Low Serum Magnesium Tied to Cardiovascular Mortality, but Mechanisms Murky

Low serum magnesium appears to confer greater risks of coronary heart disease (CHD) mortality and sudden cardiac death in middle-age and elderly people, although the reasons for the relationships remain unclear, an observational study shows.

Next Step: Low Serum Magnesium Tied to Cardiovascular Mortality, but Mechanisms Murky

Carotid intima-media thickness, QT interval, and heart rate were explored as potential mechanisms to explain the findings, but adjusting for those factors did not change the associations, Bruno Stricker, MMed, PhD, of Erasmus Medical Center (Rotterdam, the Netherlands), and colleagues report in the January issue of the Journal of the American Heart Association.

“The results from this and previous studies may provide a rationale to design intervention studies to analyze whether magnesium supplementation could prove to be effective in lowering the burden of CHD mortality and [sudden cardiac death],” they say.

Prior studies looking at similar associations have provided conflicting results, so Stricker and colleagues explored the issue using data on 9,820 participants (mean age 65.1 years; 56.8% women) in the population-based Rotterdam Study. Serum magnesium was measured a single time at baseline.

Through a median follow-up of 8.7 years, 23.5% of the participants died. On multivariate analysis, every 0.1-mmol/L increase in serum magnesium was associated with a lower risk for overall CHD mortality (HR 0.82; 95% CI 0.70-0.96) and nonsudden CHD mortality (HR 0.72; 95% CI 0.58-0.88).

In an analysis that divided participants into quartiles based on serum magnesium levels, low levels (≤ 0.80 mmol/L) were tied to greater risks for CHD mortality (HR 1.36; 95% CI 1.09-1.69) and sudden cardiac death (HR 1.54; 95% CI 1.12-2.11) compared with intermediate levels (0.81 to 0.88 mmol/L). High magnesium levels (≥ 0.89 mmol/L) were associated with a lower risk of nonsudden CHD death (HR 0.69; 95% CI 0.48-0.98).

Looking into potential mechanisms, the researchers found that low magnesium levels were associated with increases in carotid intima-media thickness—an indicator of accelerated subclinical atherosclerosis—and QT interval and a reduction in heart rate. None of those findings, however, explained the observed relationships with mortality.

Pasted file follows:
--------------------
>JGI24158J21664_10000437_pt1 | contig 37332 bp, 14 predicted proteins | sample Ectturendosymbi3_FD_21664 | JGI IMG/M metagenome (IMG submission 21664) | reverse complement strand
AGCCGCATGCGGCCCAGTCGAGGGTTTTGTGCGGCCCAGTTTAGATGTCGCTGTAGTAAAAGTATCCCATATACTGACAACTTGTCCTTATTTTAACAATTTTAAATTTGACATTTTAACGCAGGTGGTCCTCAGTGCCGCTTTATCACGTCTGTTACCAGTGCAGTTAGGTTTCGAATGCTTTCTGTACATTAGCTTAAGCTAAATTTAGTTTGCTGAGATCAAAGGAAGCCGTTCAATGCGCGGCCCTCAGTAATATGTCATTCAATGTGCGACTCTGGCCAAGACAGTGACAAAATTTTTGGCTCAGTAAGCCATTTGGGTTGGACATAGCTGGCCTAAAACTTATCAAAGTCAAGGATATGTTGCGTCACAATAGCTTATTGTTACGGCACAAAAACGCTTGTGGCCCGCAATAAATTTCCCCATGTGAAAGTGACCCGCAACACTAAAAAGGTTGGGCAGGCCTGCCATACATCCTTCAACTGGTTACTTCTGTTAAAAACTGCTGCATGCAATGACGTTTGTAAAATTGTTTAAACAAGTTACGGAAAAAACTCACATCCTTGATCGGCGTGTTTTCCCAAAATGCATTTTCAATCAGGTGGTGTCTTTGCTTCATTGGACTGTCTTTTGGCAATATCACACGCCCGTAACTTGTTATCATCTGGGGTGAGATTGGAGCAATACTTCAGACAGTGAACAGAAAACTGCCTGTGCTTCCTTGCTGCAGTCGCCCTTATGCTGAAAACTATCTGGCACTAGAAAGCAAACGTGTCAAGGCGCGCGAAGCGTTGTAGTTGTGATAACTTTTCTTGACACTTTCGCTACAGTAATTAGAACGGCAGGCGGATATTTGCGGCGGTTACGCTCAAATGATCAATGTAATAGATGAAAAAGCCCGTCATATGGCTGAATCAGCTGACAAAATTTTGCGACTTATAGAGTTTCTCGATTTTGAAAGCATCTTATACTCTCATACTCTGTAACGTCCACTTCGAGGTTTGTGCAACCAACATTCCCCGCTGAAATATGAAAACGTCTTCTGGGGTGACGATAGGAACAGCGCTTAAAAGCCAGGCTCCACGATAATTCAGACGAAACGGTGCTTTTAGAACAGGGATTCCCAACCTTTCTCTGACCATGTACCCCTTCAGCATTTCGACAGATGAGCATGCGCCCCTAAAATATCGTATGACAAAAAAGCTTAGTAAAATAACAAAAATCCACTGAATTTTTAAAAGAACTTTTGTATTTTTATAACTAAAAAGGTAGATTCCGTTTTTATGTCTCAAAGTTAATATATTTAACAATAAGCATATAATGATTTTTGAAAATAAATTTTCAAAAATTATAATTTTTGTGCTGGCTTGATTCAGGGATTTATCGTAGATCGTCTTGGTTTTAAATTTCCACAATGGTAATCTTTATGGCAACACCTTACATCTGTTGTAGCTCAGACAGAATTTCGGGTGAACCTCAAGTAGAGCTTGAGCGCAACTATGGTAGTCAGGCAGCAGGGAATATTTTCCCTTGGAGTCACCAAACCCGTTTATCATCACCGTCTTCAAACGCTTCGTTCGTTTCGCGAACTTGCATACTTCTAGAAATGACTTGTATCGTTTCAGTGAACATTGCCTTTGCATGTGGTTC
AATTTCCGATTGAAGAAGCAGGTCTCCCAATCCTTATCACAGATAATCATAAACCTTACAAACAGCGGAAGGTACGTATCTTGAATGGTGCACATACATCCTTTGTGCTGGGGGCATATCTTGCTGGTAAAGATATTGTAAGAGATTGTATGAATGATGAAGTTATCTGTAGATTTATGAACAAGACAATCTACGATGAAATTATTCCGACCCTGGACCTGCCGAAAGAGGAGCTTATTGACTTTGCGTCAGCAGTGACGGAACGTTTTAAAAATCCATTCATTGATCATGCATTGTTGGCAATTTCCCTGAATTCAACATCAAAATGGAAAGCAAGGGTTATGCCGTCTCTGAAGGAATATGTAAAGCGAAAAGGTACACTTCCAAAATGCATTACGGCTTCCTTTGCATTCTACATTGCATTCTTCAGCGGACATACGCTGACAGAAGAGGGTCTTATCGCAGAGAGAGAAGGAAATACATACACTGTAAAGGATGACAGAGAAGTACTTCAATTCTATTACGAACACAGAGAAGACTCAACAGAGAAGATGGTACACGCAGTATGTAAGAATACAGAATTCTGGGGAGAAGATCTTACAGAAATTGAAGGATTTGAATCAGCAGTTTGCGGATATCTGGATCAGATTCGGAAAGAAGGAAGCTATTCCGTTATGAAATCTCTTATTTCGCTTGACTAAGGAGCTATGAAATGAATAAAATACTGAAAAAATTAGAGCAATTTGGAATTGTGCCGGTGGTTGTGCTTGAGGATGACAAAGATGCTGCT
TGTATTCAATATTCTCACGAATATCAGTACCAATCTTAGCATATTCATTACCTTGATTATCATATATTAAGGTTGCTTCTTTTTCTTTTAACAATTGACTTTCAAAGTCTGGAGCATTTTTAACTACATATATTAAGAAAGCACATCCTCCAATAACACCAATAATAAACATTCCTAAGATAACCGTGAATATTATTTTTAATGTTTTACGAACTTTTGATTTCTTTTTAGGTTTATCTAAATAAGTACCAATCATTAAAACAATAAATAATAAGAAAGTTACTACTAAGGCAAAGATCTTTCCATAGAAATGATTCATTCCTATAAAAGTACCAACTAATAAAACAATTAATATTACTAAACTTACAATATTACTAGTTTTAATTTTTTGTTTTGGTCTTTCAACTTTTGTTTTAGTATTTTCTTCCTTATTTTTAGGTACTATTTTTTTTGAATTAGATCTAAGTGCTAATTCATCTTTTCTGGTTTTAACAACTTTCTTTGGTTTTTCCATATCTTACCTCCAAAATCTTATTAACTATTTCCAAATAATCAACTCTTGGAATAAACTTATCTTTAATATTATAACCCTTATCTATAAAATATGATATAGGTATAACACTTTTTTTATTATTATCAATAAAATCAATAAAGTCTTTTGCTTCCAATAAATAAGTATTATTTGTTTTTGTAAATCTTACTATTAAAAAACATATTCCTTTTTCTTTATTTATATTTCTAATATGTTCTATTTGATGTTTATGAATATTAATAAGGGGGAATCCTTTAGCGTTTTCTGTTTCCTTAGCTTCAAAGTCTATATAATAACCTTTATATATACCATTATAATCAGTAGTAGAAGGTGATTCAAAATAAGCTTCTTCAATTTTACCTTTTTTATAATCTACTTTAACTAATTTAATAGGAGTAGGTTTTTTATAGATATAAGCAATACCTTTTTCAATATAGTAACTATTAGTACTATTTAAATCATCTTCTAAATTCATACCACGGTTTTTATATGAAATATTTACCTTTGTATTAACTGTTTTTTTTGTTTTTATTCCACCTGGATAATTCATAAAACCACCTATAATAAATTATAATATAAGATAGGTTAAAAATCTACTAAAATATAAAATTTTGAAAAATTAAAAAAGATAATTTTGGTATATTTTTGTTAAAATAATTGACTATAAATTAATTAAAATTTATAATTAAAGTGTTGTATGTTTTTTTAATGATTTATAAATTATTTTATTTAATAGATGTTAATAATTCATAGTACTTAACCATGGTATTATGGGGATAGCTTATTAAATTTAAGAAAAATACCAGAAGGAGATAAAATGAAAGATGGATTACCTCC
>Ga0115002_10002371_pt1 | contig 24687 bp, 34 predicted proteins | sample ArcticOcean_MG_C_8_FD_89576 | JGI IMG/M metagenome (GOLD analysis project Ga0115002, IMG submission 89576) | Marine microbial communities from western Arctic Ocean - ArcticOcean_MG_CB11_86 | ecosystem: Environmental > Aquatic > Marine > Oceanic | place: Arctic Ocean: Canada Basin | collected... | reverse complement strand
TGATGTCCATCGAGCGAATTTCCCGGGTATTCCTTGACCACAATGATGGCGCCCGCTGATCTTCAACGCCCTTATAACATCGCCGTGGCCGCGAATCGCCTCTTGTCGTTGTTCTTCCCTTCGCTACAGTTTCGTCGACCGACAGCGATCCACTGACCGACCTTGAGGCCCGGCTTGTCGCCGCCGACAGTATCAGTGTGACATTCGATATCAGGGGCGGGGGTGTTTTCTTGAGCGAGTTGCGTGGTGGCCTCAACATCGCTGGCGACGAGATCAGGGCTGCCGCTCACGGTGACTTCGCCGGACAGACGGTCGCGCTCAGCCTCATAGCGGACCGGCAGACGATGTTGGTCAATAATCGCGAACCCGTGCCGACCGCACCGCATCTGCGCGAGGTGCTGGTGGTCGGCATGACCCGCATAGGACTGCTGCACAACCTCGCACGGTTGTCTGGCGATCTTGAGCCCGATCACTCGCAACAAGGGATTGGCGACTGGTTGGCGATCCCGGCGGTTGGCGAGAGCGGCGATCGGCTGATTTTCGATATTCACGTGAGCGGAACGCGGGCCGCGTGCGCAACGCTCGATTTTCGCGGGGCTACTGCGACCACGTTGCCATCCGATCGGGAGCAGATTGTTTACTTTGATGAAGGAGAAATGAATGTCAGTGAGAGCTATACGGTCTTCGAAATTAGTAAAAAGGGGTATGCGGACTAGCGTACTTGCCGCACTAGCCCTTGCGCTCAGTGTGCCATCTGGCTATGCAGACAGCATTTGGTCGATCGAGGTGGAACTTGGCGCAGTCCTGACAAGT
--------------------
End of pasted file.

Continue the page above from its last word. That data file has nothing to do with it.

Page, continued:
The inability of accelerated atherosclerosis to explain the link between low serum magnesium and CHD mortality “could be due to the small effect size of serum magnesium on [carotid intima-media thickness],” the authors say. “It is therefore unlikely that this small increase would have a large influence on our outcome. Furthermore, no association was found between serum magnesium and incident MI, which would have been expected if the main effect of serum magnesium is through accelerated atherosclerosis.”

The researchers also hypothesized that QT prolongation could be the mechanism underlying the relationship between low magnesium and sudden cardiac death, but adjustment for QT interval did not modify the relationship.

“An explanation for this limited change in effect estimate may be that a single measurement of QT interval does not fully capture all the electrophysiological changes caused by low serum magnesium,” they say. “Another possibility could be that the effect of serum magnesium on QT interval is too small to have impact on the risk of [sudden cardiac death], as it is currently assumed that a minimal increase of 5 ms is necessary to increase the risk of torsade de pointes.”

Kieboom BCT, Niemeijer MN, Leening MJG, et al. Serum magnesium and the risk of death from coronary heart disease and sudden cardiac death. J Am Heart Assoc. 2016;5:e002707.

Related Story:

  • The Rotterdam Study is supported by the Erasmus Medical Center and Erasmus University Rotterdam; the European Commission (DG XII); the Ministry of Education, Culture, and Science; the Ministry of Health, Welfare, and Sports; the Netherlands Genomics Initiative (NGI); the Municipality of Rotterdam; the Netherlands Organization for Health Research and Development (ZonMw); the Netherlands Organization for Scientific Research (NOW); and the Research Institute for Diseases in the Elderly (RIDE).
  • Stricker reports no relevant conflicts of interest.

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